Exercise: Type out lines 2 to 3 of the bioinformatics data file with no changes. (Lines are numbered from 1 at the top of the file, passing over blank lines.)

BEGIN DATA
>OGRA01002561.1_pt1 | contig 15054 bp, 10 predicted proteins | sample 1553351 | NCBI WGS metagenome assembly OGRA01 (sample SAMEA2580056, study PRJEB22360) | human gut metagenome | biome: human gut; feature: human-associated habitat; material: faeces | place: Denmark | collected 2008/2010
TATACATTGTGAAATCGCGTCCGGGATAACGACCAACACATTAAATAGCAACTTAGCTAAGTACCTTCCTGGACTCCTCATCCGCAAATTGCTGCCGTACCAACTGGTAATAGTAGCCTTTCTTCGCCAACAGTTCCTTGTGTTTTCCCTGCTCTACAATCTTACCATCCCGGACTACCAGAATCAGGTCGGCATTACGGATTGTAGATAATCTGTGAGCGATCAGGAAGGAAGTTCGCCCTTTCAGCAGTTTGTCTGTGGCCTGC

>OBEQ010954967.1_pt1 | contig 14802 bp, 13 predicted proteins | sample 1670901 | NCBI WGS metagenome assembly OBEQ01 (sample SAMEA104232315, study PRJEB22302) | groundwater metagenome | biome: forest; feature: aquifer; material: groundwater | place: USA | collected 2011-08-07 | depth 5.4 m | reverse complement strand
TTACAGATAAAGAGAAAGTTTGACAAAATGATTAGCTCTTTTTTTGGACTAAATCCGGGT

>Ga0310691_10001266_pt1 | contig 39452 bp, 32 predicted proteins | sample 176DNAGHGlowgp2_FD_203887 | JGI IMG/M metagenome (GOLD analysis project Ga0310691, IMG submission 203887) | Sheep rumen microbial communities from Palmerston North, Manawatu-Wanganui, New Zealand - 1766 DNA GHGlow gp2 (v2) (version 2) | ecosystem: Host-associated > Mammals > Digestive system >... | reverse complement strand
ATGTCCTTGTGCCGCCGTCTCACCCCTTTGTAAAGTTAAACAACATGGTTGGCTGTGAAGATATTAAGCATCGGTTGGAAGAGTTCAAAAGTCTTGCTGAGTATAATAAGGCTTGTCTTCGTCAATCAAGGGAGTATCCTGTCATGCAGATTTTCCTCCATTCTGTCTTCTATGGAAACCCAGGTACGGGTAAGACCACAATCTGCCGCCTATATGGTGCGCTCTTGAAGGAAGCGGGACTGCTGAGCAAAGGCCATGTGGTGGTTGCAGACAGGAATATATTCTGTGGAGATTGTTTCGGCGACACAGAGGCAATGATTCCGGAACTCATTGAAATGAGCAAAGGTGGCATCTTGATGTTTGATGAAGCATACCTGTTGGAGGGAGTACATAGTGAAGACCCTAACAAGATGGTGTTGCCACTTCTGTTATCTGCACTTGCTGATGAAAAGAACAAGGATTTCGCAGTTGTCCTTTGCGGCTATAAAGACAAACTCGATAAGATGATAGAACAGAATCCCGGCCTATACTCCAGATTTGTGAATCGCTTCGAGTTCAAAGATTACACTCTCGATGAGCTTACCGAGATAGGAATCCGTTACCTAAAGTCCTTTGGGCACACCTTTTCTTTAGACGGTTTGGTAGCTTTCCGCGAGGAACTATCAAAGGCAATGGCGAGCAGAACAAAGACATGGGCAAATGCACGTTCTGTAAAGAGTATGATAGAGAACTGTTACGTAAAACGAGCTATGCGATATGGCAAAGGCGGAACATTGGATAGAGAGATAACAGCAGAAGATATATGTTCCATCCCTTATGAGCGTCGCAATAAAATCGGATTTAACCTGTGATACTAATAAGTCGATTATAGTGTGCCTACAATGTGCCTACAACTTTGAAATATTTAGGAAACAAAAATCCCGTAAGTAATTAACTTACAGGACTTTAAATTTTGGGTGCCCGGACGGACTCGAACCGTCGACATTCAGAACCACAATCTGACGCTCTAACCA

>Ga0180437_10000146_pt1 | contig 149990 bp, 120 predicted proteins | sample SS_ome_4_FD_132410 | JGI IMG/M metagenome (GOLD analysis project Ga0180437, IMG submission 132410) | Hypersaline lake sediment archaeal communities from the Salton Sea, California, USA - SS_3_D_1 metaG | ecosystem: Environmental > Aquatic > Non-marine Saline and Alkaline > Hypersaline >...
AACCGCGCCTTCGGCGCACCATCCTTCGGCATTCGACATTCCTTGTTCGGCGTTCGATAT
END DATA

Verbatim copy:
TATACATTGTGAAATCGCGTCCGGGATAACGACCAACACATTAAATAGCAACTTAGCTAAGTACCTTCCTGGACTCCTCATCCGCAAATTGCTGCCGTACCAACTGGTAATAGTAGCCTTTCTTCGCCAACAGTTCCTTGTGTTTTCCCTGCTCTACAATCTTACCATCCCGGACTACCAGAATCAGGTCGGCATTACGGATTGTAGATAATCTGTGAGCGATCAGGAAGGAAGTTCGCCCTTTCAGCAGTTTGTCTGTGGCCTGC

>OBEQ010954967.1_pt1 | contig 14802 bp, 13 predicted proteins | sample 1670901 | NCBI WGS metagenome assembly OBEQ01 (sample SAMEA104232315, study PRJEB22302) | groundwater metagenome | biome: forest; feature: aquifer; material: groundwater | place: USA | collected 2011-08-07 | depth 5.4 m | reverse complement strand